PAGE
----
However, Community Board 5 District Manager Gary Giordano said unlike other community sports, bowling is usually expensive.
“I've been looking into it for some time,” said Rusty Valle, who is originally from Bushwick but moved to Maspeth and later to Glendale. “It's just a matter of getting the proper funding for it.”
Valle said he wants the alley to be a family-owned business, and is looking for investors with his brother, who is on a bowling team.
The bowling alley would bring jobs to the area and give families an opportunity to spend time together, he said. In addition, aside from the Shops at Atlas Mall and Forest Park, which is less inviting during the cold, winter months, there aren't a lot of activities for Glendale families to participate in.
Valle said he went to the Glendale bowling alley with his family when it was still open.
“I had a lot of fun when I went there,” he said.
He doesn't bowl anymore because he works long hours and there are no lanes close by..
“I could just walk down the block, get an hour in, have some fun,” Valle said.
Cindy Greaves, another Glendale resident who is working with Valle to seek interest in reopening the lanes, said the alley would provide something for kids to do after school, especially for the teenagers who are less interested in afterschool programs.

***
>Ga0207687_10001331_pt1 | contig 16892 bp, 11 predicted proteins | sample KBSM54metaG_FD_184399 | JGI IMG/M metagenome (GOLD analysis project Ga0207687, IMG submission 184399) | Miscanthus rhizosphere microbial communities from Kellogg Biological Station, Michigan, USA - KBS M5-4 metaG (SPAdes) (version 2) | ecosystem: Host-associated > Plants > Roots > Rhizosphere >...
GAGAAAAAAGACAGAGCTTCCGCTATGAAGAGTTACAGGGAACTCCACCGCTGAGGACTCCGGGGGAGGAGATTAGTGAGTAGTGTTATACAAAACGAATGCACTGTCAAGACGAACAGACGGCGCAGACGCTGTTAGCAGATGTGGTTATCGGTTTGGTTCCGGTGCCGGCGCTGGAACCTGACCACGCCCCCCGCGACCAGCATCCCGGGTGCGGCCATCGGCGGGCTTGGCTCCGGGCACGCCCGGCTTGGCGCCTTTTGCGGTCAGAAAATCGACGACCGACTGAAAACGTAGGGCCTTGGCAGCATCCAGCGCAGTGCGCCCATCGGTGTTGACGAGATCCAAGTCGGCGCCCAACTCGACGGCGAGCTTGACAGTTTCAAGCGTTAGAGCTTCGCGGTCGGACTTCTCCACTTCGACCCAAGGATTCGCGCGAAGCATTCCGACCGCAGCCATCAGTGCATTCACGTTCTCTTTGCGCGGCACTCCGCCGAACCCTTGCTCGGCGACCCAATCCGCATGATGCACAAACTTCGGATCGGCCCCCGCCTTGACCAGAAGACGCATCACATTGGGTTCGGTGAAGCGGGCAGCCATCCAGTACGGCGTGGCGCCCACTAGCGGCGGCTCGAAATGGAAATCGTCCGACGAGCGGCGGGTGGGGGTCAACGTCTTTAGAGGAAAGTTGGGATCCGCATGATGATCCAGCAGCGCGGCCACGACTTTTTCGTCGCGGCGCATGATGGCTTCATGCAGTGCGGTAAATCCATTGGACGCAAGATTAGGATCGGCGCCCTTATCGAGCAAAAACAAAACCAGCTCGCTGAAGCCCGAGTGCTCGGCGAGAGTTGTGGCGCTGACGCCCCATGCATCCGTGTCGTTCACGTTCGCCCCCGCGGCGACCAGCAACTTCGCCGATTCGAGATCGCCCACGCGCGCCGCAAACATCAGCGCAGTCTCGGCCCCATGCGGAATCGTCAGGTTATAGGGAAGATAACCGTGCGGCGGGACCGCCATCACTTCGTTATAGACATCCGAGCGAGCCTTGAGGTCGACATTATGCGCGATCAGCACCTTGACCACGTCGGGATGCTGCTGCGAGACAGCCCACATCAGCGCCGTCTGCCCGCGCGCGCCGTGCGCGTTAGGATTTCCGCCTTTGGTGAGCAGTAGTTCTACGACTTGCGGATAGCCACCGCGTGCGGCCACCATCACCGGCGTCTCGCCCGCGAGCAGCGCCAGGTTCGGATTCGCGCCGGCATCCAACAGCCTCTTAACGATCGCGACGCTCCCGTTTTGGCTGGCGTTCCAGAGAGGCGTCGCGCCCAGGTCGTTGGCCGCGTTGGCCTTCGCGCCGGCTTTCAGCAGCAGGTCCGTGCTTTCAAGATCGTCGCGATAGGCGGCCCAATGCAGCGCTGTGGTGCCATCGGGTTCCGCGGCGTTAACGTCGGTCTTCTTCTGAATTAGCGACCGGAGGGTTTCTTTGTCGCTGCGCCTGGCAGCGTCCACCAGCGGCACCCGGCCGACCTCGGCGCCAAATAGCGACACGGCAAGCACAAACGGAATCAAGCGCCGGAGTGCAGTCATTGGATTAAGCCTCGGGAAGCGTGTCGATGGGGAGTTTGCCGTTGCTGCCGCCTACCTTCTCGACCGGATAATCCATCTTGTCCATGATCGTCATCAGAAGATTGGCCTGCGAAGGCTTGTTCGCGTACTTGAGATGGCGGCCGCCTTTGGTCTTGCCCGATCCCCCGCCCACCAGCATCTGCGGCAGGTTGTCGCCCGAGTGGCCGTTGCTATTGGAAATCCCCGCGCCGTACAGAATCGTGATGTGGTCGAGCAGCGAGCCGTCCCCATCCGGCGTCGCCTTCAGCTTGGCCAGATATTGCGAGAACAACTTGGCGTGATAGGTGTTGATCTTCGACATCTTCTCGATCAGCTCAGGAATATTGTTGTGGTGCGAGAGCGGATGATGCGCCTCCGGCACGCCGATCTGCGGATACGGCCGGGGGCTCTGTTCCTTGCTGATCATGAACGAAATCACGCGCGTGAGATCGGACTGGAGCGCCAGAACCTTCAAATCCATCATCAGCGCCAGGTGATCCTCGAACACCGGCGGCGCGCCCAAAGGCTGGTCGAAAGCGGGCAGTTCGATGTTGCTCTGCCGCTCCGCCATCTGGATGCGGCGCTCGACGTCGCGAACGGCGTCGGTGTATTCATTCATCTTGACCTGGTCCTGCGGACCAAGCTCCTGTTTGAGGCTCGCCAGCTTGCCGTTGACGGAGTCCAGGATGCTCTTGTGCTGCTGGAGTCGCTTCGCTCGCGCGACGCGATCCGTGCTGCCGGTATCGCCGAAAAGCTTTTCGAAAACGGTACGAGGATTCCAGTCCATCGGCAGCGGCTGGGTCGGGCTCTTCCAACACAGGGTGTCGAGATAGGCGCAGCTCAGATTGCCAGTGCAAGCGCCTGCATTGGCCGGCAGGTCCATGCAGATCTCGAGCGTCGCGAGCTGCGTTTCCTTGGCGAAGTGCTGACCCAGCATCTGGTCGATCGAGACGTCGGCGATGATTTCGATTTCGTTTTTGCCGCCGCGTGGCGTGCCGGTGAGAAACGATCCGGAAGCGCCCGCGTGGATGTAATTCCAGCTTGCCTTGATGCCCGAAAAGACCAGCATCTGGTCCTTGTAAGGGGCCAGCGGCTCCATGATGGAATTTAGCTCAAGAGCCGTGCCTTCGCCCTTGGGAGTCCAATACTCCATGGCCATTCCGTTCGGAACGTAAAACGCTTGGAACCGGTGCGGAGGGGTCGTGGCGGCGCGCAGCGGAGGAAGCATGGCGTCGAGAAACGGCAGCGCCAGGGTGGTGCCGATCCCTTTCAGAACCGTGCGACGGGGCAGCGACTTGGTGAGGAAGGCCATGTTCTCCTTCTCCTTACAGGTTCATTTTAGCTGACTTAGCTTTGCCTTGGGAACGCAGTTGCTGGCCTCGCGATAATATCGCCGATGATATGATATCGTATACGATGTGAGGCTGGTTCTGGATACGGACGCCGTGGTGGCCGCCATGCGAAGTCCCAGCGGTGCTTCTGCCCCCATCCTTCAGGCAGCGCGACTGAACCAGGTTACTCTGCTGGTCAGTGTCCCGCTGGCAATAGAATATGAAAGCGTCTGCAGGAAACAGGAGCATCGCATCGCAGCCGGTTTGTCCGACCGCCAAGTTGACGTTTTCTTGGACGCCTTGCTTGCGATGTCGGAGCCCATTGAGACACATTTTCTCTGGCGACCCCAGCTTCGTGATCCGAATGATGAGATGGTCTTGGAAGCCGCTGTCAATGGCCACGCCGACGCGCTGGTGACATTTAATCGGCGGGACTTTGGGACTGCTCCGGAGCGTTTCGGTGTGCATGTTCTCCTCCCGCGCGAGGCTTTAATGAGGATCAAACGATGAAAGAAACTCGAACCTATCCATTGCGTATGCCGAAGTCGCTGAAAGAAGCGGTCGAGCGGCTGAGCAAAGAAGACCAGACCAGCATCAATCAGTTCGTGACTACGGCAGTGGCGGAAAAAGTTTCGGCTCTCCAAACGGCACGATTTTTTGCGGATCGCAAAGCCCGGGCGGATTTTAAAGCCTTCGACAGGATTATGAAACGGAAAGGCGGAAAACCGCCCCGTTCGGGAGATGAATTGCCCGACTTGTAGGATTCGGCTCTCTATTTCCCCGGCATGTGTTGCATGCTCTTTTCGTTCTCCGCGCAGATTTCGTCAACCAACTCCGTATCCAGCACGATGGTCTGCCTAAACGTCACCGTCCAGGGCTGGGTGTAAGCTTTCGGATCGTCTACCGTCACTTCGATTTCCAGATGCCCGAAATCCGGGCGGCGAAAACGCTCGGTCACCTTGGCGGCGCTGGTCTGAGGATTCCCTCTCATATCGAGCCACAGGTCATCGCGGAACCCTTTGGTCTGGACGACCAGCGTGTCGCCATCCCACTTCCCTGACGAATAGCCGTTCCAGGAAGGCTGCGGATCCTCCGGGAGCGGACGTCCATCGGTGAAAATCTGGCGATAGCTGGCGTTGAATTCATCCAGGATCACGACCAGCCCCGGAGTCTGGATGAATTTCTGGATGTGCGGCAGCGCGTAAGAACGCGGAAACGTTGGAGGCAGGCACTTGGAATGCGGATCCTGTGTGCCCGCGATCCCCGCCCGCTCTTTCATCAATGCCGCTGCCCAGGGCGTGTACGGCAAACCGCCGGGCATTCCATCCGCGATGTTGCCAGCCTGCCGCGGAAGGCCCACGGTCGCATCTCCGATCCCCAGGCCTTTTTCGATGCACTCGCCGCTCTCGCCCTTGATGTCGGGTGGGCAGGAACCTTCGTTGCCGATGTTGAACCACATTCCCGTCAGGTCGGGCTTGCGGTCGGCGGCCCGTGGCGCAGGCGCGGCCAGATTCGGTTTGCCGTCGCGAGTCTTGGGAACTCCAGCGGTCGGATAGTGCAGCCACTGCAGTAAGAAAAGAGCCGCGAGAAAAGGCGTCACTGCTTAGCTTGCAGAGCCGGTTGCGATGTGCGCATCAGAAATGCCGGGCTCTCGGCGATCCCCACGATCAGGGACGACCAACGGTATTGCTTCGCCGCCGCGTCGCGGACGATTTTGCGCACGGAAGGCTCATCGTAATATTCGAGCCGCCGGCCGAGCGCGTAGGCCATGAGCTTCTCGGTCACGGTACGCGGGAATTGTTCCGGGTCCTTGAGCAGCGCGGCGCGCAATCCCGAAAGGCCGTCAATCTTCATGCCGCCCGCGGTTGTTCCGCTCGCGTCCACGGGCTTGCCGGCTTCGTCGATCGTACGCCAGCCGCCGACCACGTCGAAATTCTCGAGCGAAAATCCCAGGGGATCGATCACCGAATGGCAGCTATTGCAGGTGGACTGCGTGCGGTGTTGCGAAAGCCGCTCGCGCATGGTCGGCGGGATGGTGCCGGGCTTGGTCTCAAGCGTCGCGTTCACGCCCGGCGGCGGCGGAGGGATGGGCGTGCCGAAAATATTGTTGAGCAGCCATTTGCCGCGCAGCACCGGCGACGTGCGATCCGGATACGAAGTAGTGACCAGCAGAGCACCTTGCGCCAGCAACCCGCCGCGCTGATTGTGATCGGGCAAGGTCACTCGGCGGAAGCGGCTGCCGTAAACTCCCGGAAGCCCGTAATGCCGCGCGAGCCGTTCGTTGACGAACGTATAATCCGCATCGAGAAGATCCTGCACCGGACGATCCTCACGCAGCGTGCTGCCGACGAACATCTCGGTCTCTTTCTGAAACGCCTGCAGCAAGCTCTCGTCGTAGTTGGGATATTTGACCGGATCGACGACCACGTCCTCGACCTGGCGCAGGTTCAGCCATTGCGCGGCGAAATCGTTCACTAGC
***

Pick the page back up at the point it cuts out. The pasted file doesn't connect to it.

For example, kids could join teams at the alley, she said.
“I figured if it was open there would actually be something for them to do that would be fun for everybody,” Greaves said.
“I don't have a car so it would be even more accessible for those people who don't know how to commute to Flushing,” she added, mentioning the location of one of the bowling alleys left in Queens.
When asked about the closed-down lanes, Giordano said Glendale Bowl, also known as Glendale Bowling Alleys, used to be housed in the basement of the building at 71-47 Myrtle Avenue, according to an old phone book.
As for the idea to reopen the lanes, “if they can open a well-run bowling alley, it's terrific,” Giordano said.
He said although some of the local parishes have sports teams, young people would benefit from a new set of lanes, of which there are none in the CB5 jurisdiction.
“With something like that it's always hard to have enough,” he said.
However, “one issue with bowling, though is it can be fairly expensive,” Giordano warned. “Bowling by nature is going to cost money.”
He said sports teams that are not part of an organized league don't cost money to join, and those that are part of an organized league only have to cover referee fees and uniform costs.
Owners of a bowling alley have to pay rent, electric bills and other maintenance costs, which are covered by the price bowlers pay to play, Giordano said.
“Bowling, you're going to have to pay whether you're in an organized league or not,” he said, “because your indoors at a private facility.”